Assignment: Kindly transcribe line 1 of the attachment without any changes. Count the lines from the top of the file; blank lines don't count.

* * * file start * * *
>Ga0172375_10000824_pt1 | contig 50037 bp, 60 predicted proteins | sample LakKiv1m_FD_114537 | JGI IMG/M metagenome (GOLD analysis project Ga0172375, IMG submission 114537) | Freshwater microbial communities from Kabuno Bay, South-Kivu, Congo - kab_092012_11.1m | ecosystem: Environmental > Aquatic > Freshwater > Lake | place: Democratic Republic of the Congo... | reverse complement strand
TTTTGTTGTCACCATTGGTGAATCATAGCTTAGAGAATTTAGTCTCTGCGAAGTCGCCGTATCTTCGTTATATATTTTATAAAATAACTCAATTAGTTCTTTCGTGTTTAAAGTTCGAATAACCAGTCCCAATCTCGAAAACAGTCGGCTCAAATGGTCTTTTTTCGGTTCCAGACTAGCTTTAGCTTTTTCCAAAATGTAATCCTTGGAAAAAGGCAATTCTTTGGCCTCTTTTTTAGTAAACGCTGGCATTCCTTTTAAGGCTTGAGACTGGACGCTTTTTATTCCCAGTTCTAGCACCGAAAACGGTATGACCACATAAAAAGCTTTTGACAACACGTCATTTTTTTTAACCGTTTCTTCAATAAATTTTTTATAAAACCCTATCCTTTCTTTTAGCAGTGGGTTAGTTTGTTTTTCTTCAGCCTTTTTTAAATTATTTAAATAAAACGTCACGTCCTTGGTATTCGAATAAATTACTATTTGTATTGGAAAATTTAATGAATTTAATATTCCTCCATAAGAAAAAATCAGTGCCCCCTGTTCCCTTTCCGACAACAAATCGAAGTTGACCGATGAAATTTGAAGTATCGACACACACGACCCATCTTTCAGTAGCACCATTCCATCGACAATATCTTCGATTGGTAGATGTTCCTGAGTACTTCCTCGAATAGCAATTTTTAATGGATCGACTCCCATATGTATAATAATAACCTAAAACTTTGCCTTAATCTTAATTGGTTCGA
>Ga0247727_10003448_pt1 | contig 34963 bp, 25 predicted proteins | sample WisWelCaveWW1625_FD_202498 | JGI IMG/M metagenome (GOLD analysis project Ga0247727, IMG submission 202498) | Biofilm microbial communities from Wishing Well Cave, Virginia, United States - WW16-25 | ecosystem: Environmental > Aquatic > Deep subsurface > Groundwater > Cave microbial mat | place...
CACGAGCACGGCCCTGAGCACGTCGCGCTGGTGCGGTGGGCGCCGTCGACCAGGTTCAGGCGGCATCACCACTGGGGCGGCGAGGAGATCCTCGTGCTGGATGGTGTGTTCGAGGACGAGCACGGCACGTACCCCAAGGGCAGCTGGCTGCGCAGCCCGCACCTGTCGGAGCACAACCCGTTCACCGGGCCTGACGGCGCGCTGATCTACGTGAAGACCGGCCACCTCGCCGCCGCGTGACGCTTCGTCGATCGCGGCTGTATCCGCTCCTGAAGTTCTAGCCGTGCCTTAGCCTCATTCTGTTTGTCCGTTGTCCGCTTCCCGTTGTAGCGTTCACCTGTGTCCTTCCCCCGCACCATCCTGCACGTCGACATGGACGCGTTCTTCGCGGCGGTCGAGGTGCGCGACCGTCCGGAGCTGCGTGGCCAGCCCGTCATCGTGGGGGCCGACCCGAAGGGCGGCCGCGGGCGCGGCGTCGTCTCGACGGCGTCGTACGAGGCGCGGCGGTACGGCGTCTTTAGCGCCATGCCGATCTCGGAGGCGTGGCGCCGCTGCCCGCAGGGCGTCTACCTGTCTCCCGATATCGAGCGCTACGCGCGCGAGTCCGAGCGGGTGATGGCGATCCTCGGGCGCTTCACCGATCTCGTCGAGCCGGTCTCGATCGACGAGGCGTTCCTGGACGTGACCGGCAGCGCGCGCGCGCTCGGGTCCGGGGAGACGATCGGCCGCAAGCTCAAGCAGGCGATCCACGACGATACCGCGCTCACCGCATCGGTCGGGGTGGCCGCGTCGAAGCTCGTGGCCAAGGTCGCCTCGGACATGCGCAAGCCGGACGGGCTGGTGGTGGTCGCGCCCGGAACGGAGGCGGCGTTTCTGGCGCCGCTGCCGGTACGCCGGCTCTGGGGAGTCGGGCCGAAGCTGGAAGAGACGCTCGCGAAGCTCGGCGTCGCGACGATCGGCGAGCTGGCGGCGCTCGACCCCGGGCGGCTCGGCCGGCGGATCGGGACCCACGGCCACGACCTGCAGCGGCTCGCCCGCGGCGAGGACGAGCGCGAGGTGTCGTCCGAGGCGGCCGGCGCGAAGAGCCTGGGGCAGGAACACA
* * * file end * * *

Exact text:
>Ga0172375_10000824_pt1 | contig 50037 bp, 60 predicted proteins | sample LakKiv1m_FD_114537 | JGI IMG/M metagenome (GOLD analysis project Ga0172375, IMG submission 114537) | Freshwater microbial communities from Kabuno Bay, South-Kivu, Congo - kab_092012_11.1m | ecosystem: Environmental > Aquatic > Freshwater > Lake | place: Democratic Republic of the Congo... | reverse complement strand